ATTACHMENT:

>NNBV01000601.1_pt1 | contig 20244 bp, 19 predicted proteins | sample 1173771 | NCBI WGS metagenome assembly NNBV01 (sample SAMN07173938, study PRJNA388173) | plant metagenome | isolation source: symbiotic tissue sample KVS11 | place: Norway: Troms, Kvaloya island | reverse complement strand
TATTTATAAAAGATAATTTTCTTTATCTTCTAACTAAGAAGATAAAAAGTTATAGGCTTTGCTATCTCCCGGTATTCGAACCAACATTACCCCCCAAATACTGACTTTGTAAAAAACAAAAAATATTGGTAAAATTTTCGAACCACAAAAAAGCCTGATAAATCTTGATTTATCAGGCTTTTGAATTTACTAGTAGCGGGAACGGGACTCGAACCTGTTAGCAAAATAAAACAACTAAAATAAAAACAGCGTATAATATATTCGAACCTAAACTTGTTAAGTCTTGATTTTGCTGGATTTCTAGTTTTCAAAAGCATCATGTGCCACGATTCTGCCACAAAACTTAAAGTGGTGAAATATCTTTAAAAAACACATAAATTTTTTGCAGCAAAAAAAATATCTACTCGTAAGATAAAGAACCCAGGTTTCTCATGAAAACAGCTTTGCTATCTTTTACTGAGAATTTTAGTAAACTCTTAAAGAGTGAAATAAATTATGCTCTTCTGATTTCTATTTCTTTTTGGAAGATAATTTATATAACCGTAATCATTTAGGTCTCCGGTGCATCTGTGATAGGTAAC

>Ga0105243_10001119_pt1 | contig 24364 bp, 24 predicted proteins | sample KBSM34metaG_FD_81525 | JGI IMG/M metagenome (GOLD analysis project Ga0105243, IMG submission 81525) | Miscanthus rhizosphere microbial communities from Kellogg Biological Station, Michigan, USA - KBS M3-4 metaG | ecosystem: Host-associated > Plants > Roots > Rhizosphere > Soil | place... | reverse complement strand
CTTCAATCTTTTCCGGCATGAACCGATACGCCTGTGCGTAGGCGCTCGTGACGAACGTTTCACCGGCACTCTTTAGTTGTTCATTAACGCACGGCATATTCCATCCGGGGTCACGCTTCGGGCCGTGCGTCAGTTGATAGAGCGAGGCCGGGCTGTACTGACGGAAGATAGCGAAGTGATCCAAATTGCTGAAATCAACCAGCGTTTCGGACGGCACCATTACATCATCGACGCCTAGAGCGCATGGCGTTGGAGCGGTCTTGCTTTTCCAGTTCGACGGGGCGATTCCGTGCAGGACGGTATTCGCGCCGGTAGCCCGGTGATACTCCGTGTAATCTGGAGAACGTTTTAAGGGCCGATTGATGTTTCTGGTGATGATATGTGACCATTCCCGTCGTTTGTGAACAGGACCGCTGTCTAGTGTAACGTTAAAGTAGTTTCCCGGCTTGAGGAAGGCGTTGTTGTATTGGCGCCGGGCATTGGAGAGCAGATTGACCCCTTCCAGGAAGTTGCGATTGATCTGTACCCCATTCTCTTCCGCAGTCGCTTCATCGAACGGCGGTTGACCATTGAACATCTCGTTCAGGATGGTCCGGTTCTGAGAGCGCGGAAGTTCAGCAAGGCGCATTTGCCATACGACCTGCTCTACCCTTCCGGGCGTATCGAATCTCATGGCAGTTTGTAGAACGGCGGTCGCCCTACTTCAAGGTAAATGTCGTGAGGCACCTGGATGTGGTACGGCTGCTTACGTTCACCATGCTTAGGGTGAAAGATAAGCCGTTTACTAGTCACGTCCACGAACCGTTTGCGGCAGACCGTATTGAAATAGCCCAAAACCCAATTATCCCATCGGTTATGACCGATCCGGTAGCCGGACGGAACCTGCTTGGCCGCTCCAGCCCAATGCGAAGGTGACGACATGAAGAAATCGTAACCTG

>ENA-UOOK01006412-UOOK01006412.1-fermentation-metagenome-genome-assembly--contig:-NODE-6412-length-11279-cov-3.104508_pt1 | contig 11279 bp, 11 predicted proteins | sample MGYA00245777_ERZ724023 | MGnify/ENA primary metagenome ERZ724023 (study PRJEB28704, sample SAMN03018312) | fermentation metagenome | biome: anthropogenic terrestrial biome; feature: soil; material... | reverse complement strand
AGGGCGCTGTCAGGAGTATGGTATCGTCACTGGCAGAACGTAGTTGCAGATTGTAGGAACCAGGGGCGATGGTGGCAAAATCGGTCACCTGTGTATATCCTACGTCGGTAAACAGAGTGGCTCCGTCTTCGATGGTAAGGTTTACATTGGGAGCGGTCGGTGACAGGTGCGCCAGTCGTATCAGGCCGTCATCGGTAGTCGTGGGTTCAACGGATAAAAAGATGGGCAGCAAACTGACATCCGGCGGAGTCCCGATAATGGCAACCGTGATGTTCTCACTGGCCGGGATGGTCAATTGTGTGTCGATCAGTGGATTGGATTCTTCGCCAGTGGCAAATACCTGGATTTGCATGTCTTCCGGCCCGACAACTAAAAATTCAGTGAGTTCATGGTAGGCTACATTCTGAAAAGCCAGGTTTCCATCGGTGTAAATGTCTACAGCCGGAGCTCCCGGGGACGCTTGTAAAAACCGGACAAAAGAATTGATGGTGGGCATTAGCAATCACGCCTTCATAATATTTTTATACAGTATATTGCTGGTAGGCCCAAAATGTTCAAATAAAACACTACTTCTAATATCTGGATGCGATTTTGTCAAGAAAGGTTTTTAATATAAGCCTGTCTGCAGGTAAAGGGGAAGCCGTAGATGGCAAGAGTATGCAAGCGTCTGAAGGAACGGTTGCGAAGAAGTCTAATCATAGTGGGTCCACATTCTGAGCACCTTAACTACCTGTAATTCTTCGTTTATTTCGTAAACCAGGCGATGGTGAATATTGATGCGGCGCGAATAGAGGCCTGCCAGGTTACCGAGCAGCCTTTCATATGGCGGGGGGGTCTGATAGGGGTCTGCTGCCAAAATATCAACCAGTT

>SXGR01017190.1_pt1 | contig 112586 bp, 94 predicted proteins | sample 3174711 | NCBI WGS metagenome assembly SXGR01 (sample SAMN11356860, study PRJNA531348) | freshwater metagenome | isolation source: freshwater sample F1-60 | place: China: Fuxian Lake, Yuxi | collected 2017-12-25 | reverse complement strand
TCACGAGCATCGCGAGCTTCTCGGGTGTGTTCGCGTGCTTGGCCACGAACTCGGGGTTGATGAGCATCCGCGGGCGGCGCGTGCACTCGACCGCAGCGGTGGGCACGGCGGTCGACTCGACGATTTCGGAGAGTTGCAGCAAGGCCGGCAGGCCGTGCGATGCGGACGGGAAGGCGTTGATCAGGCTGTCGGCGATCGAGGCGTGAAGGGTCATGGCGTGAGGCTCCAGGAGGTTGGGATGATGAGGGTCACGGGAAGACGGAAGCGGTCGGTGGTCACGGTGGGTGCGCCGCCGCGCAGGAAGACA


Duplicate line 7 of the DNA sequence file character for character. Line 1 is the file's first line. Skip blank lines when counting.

>SXGR01017190.1_pt1 | contig 112586 bp, 94 predicted proteins | sample 3174711 | NCBI WGS metagenome assembly SXGR01 (sample SAMN11356860, study PRJNA531348) | freshwater metagenome | isolation source: freshwater sample F1-60 | place: China: Fuxian Lake, Yuxi | collected 2017-12-25 | reverse complement strand